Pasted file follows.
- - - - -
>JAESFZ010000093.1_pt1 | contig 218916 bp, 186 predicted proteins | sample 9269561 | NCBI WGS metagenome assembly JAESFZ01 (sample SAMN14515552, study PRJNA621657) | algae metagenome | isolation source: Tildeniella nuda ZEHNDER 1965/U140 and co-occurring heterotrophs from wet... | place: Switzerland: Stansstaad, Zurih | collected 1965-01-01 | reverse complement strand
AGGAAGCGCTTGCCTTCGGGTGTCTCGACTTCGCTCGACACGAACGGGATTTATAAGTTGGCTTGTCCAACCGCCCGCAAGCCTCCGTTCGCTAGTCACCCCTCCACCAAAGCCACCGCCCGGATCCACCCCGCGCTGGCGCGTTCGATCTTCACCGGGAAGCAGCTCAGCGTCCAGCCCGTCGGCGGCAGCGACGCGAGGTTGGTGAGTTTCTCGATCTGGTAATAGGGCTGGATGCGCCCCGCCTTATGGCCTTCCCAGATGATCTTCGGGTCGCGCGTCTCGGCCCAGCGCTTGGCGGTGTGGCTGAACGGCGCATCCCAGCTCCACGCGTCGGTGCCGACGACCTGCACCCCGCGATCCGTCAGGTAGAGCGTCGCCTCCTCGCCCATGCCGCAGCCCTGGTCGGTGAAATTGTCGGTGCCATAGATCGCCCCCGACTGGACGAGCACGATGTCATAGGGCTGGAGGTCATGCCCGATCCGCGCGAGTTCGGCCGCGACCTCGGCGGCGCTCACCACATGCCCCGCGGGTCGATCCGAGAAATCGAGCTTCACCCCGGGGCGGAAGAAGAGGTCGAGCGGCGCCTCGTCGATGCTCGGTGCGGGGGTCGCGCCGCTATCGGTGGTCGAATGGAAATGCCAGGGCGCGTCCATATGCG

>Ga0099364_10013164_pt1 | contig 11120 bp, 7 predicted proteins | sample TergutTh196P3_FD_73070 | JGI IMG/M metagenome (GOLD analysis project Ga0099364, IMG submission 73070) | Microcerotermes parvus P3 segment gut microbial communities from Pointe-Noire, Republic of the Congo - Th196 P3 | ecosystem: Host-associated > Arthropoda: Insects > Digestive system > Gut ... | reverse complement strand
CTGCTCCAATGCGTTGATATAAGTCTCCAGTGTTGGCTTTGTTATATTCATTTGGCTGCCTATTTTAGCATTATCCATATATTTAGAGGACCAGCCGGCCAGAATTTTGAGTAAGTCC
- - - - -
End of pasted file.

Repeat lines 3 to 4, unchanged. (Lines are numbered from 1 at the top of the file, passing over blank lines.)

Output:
>Ga0099364_10013164_pt1 | contig 11120 bp, 7 predicted proteins | sample TergutTh196P3_FD_73070 | JGI IMG/M metagenome (GOLD analysis project Ga0099364, IMG submission 73070) | Microcerotermes parvus P3 segment gut microbial communities from Pointe-Noire, Republic of the Congo - Th196 P3 | ecosystem: Host-associated > Arthropoda: Insects > Digestive system > Gut ... | reverse complement strand
CTGCTCCAATGCGTTGATATAAGTCTCCAGTGTTGGCTTTGTTATATTCATTTGGCTGCCTATTTTAGCATTATCCATATATTTAGAGGACCAGCCGGCCAGAATTTTGAGTAAGTCC